The key for a regional approach to minimizing traffic congestion is for a community’s leaders to clearly identify the problem, to advocate an overall strategic solution and then act in a coordinated fashion in providing congestion relief.
A successful congestion relief program must be well publicized and it should include a balanced approach utilizing a variety of transportation strategies. It should also include some way of measuring progress towards a consistent vision of travel improvements which a region is seeking.
Additional traffic lanes and turn lanes: Expanded capacity, particularly on routes which are carrying significantly more travel than were initially designed to carry, results in improved traffic flow. Additional lanes on one route have also been found to reduce congestion on nearby routes by drawing some of the traffic from these secondary roads.
New roads and highway links: Some new urban highway links continue to be built and may be appropriate in some regions, particularly where housing and job growth in a community has outstripped the level of service being provided by the current transportation system.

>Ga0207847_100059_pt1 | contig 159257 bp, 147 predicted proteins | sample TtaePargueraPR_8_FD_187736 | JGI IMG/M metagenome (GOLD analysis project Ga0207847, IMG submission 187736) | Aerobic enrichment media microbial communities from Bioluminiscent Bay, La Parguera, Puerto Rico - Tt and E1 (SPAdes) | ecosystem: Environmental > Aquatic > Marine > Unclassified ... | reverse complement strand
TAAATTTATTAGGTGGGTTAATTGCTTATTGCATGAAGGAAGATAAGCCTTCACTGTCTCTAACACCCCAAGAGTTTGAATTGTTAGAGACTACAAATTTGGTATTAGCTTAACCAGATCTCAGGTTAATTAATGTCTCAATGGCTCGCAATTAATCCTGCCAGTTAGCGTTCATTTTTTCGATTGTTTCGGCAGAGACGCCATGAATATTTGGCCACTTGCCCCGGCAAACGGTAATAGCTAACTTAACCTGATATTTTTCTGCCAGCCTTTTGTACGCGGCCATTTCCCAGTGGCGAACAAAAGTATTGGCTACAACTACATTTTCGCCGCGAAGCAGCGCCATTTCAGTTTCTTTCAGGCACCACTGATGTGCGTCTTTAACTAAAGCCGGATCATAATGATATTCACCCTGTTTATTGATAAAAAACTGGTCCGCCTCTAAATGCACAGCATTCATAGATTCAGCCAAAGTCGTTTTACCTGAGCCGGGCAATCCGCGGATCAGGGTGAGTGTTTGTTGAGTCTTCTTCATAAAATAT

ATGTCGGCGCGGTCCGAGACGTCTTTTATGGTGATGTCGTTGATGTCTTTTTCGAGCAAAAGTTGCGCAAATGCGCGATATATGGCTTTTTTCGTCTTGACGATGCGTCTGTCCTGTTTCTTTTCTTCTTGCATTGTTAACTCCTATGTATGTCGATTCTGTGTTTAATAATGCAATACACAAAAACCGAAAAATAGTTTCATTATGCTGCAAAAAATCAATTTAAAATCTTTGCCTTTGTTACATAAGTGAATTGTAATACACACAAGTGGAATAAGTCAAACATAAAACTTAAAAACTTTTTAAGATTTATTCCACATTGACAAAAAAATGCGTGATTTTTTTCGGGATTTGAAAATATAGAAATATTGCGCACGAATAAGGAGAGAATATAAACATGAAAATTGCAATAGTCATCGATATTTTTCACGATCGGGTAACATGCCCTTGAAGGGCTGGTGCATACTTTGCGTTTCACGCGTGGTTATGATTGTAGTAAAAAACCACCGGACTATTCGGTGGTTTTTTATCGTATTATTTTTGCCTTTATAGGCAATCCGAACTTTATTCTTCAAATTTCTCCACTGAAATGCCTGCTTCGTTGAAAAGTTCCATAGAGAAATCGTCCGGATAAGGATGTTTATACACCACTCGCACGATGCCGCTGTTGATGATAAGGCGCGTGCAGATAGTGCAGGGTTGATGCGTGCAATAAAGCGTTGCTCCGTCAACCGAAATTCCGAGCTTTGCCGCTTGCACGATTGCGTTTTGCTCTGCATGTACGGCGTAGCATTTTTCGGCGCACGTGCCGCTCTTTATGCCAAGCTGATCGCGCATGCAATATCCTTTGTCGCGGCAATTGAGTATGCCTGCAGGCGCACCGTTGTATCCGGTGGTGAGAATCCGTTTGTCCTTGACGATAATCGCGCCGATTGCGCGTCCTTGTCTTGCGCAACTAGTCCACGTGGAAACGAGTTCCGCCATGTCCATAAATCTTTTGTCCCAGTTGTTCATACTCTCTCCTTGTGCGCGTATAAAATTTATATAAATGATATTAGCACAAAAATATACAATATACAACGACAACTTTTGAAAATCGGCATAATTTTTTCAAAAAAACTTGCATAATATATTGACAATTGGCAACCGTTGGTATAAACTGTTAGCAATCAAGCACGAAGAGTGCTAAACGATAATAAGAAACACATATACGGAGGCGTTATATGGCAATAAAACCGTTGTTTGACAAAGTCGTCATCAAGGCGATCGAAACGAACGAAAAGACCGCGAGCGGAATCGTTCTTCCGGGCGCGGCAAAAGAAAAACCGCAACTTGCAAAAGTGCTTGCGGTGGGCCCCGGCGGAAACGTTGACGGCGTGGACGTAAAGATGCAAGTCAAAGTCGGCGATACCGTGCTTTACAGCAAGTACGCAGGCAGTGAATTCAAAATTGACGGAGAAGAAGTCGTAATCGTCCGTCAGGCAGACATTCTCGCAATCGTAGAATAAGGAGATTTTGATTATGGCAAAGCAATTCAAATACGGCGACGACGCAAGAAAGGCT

Additional mass transit service: While mass transit continues to lose its overall share of urban travel, some U.S. regions have been able to boost transit ridership by selective improvements in their regional systems.
Improved signalization: Traffic speeds can be increased by 12-25%by using coordinated traffic signalization.
Improved incident management: Many regions are improving the speed with which they can detect and respond to congestion-causing accidents and break-downs.
Improved driver information: Regional transportation centers, which can provide drivers with real-time information on road conditions are having some success in reducing congestion.
Ramp-metering and reverse-flow lanes: Highway ramps can be metered to ensure that cars enter freeways more smoothly and the reversal of direction for some key lanes on major roads at rush hour has been effective in reducing congestion.